Leinster full-back Rob Kearney has welcomed the competition offered by new Springbok recruit Zane Kirchner at the club.
Kirchner arrived last week in Dublin having played a prominent role at 15 for South Africa in The Rugby Championship.
Kearney was Kirchner's opposite man during the 2009 British and Irish Lions tour to the latter's homeland, making the Irishman more than aware of Kirchner's abilities.
Having had his first training sessions with the three-time Heineken Cup champions last week, when Kirchner borrowed a pair of boots from number eight Jamie Heaslip, Kearney believes the competition for the full-back slot will spur both players on over the coming weeks.
"Of course it's helpful," Kearney told the Irish Examiner.
"We always say competition is a good thing when you're the right side of it. Maybe when you're in second place, it's not as good! How that is going to pan out over the next few months, I've no idea.
"Even with him now, I know there's going to be good competition, as there has been over the last few months.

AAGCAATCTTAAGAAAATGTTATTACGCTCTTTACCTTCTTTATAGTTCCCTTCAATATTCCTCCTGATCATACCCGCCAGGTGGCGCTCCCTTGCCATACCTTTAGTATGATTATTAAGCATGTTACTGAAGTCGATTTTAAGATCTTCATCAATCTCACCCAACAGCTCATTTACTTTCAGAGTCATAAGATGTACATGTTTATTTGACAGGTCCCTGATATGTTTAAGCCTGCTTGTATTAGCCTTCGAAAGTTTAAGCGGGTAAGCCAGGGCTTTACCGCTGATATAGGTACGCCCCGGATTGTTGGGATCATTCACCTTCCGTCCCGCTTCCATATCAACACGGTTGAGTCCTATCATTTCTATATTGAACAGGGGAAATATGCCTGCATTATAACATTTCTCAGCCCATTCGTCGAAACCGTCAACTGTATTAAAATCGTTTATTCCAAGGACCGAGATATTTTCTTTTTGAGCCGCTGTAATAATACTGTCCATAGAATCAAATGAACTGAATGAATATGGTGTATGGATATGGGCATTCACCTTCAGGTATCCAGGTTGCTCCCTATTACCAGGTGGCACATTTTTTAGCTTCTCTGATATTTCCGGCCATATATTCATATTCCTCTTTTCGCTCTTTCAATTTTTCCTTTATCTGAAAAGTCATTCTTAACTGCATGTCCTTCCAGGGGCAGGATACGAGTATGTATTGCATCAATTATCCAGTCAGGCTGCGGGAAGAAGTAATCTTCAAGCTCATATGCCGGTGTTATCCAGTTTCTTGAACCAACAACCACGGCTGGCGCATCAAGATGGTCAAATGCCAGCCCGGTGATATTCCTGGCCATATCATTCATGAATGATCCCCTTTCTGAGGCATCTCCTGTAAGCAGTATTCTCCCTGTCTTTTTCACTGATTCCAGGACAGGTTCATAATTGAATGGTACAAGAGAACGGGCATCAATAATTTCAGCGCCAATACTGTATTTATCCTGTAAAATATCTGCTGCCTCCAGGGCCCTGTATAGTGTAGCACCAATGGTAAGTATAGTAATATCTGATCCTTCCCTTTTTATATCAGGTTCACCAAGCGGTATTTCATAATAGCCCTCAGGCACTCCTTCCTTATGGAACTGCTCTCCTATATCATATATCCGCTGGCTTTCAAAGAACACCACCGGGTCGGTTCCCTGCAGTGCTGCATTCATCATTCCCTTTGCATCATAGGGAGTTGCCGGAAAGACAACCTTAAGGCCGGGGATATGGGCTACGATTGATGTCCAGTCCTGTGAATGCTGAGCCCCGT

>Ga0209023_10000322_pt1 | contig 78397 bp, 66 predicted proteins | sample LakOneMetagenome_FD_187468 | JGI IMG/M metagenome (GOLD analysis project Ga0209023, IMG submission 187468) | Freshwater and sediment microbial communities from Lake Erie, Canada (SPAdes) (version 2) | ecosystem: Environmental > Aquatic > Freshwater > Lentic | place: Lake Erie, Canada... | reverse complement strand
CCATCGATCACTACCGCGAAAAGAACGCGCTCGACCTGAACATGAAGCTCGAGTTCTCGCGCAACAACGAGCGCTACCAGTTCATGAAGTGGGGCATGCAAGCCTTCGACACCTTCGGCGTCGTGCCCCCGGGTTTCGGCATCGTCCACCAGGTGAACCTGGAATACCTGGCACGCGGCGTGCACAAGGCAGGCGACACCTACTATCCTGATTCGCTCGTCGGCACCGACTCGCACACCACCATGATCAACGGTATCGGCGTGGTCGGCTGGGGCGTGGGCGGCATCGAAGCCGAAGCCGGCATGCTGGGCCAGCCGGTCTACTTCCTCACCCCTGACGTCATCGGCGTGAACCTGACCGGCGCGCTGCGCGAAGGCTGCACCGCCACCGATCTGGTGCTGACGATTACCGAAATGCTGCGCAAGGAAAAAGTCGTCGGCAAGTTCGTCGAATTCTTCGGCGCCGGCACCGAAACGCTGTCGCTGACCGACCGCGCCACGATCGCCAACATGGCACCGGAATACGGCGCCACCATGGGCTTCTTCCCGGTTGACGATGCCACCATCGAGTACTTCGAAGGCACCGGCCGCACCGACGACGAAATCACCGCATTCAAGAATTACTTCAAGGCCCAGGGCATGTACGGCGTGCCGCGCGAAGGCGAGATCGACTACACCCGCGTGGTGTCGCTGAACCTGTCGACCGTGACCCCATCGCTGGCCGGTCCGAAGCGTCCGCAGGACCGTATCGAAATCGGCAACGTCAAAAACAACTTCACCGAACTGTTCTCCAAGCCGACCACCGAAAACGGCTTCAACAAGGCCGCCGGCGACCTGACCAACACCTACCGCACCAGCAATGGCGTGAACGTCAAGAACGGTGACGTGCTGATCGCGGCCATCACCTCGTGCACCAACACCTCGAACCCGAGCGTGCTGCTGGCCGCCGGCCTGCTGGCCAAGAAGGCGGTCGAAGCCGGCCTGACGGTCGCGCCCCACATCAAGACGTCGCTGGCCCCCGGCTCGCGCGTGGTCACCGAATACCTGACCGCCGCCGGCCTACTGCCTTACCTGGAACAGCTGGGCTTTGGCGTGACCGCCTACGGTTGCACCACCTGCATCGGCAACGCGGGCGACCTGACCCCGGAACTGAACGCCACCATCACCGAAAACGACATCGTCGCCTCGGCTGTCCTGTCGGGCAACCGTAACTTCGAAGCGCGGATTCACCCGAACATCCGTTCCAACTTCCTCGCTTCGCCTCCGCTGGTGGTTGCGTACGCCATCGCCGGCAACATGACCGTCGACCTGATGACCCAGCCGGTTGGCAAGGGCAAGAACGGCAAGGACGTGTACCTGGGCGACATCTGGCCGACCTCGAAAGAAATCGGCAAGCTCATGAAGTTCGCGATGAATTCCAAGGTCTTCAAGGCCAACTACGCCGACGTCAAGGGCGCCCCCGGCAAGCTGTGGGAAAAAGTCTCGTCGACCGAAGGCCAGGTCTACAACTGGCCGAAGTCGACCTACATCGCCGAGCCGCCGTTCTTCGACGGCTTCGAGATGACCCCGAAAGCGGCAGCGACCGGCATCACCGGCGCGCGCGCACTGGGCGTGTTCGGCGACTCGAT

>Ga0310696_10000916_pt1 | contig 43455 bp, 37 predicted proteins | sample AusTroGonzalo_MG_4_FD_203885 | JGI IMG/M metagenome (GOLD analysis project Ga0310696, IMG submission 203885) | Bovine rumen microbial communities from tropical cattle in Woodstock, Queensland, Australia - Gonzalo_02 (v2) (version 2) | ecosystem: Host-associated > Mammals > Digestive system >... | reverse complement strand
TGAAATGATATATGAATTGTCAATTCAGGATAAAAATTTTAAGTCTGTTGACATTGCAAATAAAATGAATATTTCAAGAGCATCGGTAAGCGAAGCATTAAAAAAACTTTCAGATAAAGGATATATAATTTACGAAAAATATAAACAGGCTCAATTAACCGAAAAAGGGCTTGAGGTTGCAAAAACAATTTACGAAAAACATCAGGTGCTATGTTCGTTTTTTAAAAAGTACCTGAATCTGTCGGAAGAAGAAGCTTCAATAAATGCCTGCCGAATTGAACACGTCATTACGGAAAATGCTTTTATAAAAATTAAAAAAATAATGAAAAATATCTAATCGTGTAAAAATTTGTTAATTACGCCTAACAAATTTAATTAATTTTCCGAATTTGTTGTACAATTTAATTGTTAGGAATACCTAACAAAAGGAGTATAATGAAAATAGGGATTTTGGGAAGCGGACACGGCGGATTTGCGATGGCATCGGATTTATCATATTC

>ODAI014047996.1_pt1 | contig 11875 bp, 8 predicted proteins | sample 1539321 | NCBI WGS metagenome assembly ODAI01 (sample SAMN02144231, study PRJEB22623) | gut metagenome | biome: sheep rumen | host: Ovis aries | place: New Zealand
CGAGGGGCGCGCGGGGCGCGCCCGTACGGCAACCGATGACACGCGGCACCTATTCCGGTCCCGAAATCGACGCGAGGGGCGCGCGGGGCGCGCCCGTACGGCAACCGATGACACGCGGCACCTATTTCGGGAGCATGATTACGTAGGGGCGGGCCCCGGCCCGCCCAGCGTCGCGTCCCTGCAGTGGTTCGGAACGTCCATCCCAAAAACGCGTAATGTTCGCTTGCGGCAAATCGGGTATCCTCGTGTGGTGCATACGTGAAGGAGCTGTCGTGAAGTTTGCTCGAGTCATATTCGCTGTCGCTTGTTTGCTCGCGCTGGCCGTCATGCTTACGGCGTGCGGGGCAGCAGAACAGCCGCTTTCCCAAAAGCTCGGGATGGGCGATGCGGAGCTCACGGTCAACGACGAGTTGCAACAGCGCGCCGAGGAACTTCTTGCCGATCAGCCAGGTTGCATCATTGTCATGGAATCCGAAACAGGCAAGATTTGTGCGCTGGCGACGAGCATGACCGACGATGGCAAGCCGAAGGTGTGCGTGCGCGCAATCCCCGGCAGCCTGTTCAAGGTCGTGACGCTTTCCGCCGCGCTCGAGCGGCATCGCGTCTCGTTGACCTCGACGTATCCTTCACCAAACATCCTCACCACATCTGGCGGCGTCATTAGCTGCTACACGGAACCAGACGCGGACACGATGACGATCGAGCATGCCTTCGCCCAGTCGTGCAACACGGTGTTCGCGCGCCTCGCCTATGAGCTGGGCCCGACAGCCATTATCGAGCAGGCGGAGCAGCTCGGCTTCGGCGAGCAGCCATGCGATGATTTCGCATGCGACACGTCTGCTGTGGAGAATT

"Back-three players are something we've been strong in. It's the same as when Isa Nacewa was here, the dynamics of if we play together or stuff like that hasn't really been laid down yet. There will be some interesting chats in the weeks ahead.
"[Zane's] been pretty quiet so far. It's difficult for him, coming to a new team, to a squad that their season is kicked off and guys are playing and big matches are coming. But he's going good.
"Guys are making an effort and it's important over the next few weeks that guys do make an effort, take him out for some grub and show him around. Little things like that are going to make a big difference to him."
Kearney was also pleased with his well-received performance against the Ospreys last weekend, as Leinster got their European campaign off to a winning start and denied the Welsh outfit a losing bonus point.
"It was one of my best performances coming back," added Kearney.
"My first few games I was pretty solid but had a couple of one-off pretty big blunders that would dampen the overall outlook of it."